Interview Series with Innovation Leaders
As a six-time CEO, fellow Forbes council member Terence Mills knows profitable enterprises are built by employing effective technological and digital strategies. He also understands the role human capital plays in making any technology or digital strategy a success. Today, Terence is the CEO of AI.io, Terence and his team help companies in the healthcare, entertainment and travel industries unlock the potential of Artificial Intelligence. At the upcoming 2020 Product Innovation Summit, he will discuss “The Future of Work”, sharing his thoughts on what the future of work might hold, and how it applies to every member of the audience as he walks them through a real healthcare industry example from vision to conceptualization.
Prior to the holidays, Terence and I took a few minutes to talk about AI, the future of work and the importance of human capital.
Teresa: How would you define innovation and where does AI fit into that?
Terence: We are focused on three industry verticals – healthcare, entertainment and travel. AI, in my view is focused on solving business problems. Without business problems, there is no AI. I think that AI has had a very slow adoption rate at the enterprise level. The reason is because AI needs to be explainable and accountable. Here is an example I often use, because it is very real for people. If you tell your boss that you want the company to buy a competitor for $50 million, your boss is going to ask you all kinds of questions about how you came to that decision, what the numbers look like, what the management team looks like, and what the business plan will be. Naturally, your boss is holding you accountable for that decision.
Shouldn’t AI be held accountable as well? When it comes to AI, a white box (see https://ai-io.io/ for more on that concept) that is accountable and explains its results becomes imperative in regulated industries. Healthcare is one of those. We believe that healthcare is ripe with opportunities for AI to solve specific business problems, in a very particular way.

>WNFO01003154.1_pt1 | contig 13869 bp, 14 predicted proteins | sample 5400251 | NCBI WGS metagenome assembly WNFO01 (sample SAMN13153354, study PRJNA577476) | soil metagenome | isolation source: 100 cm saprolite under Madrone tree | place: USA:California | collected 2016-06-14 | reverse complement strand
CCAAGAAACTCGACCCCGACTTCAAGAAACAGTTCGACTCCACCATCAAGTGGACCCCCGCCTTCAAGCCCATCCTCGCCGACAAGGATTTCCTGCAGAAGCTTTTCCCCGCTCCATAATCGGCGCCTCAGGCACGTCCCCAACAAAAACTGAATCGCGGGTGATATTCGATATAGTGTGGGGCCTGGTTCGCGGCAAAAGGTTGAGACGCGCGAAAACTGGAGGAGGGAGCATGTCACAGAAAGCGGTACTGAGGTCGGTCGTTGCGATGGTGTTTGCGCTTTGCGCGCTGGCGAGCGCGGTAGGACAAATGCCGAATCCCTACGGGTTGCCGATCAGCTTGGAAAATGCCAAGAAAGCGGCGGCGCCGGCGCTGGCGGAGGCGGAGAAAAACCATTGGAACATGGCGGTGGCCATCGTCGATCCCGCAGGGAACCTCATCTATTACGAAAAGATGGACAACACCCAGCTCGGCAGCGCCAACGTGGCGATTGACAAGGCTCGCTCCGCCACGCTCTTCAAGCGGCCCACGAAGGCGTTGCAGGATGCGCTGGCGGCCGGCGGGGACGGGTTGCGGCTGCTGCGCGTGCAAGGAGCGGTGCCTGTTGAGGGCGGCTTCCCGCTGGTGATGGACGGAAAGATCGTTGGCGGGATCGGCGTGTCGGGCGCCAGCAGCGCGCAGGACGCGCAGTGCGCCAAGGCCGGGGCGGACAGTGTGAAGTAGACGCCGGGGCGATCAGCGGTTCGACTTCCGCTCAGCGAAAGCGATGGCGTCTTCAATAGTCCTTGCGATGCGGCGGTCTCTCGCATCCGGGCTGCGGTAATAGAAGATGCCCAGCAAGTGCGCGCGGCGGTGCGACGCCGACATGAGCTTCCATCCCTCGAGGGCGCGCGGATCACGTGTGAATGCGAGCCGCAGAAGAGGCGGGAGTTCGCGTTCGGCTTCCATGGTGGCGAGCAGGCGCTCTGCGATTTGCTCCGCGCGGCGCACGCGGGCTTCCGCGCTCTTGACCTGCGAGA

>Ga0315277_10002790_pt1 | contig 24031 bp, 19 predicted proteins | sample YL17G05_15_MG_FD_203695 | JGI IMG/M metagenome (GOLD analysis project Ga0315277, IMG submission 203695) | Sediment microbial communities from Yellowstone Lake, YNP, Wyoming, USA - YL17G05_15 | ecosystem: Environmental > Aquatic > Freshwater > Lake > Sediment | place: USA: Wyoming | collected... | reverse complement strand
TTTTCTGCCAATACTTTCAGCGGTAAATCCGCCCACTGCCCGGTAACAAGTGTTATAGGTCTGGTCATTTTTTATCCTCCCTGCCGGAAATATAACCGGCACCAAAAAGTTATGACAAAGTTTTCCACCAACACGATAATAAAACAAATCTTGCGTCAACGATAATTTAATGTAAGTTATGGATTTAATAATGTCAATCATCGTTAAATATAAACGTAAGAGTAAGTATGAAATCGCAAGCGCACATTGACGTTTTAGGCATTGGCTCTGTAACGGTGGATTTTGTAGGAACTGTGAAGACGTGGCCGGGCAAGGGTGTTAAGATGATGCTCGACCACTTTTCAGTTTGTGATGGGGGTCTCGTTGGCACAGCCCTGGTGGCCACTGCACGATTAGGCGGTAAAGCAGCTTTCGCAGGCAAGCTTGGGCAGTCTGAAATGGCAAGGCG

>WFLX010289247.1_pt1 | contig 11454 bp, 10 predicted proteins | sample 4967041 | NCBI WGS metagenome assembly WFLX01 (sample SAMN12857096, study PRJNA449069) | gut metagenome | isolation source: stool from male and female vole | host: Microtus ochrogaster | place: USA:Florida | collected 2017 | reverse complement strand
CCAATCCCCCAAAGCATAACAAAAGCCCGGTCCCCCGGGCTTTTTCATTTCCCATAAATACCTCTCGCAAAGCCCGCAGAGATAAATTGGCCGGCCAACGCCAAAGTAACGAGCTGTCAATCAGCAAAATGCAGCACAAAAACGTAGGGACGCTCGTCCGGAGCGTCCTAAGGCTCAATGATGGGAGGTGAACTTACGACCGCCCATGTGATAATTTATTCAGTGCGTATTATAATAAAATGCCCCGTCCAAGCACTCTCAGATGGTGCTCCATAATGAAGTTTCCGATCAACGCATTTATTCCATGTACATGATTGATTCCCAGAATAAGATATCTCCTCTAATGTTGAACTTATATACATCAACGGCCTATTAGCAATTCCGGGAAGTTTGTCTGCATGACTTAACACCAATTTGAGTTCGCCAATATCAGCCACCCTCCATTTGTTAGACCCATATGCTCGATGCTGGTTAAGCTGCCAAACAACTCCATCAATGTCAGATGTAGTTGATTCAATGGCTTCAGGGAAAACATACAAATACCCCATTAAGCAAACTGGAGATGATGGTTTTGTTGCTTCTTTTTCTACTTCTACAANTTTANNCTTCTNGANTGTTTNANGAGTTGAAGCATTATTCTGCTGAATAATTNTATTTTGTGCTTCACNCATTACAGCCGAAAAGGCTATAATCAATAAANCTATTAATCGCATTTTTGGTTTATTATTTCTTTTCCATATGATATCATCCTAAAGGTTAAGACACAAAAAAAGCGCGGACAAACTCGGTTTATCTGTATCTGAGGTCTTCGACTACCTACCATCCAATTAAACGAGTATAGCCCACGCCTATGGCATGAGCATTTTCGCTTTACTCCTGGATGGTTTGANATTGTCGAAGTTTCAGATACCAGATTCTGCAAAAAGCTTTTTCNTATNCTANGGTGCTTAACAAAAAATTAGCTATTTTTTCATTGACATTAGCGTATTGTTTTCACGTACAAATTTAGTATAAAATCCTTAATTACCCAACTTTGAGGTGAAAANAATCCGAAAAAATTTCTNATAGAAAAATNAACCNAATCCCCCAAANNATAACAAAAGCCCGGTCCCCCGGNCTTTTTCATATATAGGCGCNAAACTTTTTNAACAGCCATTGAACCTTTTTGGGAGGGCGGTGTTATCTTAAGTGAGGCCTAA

Teresa: Can you explain what you mean by The Future of Work?
Terence: The Future of Work is an interesting term. It is not only about technology. Everything that we develop, in terms of AI or blockchain today, touches everybody in an organization. As a developer, you cannot go into a hospital and say to the c-suite that you want to implement a solution that solves your coding problem. You can’t just be a developer delivering a solution. You also need to bring an entire suite of services that are part of the AI that includes training, rehumanizing of time that could include downsizing or upsizing, that may include HR capital in a variety of different ways. If you don’t do these things, you aren’t going to get any customers to adopt on a large scale. I think that is where people get lost. AI changes the way work gets done, but it changes not just from the technology standpoint, but also in terms of employee behavior, employee retention, employee motivation, skillset and more.
That is something that needs to be considered before any company invests in an adoption of this technology.
Teresa: What are the key things you think every company needs to consider about when it comes to AI innovation?
Terence: Hmmm. I view innovation in two ways. I view it as digitization, and then view it as consumerization. Those are two very, very different things. Again, let me bring it back to an example from healthcare, something that everyone knows and understands to some extent. Digitization has to do with the transformation, essentially, of what people view as going from paper to a digital interface. Whereas, consumerization means something different. It means that consumers want to take control of their healthcare. They want all sorts of information that should come as a result of the digitization, such as an interface where they can learn how much a service is going to cost. They would like to understand when they are going to get a bill and how much that bill is going to be. They want their insurance company to adjudicate their claims immediately.
The reason why that is impactful to understand is that no matter how hard you work on the digitization with the organization in moving from a paper world to a paperless world, you have to think about what the customers’ or consumers expectations are in fulfilling their needs. Consumers have gotten very spoiled – by online banking, online shopping. We expect that our relationship with healthcare should be the same way, but it’s not. Understanding what all this means is the starting point. That is where we are now, but we have a long way to go.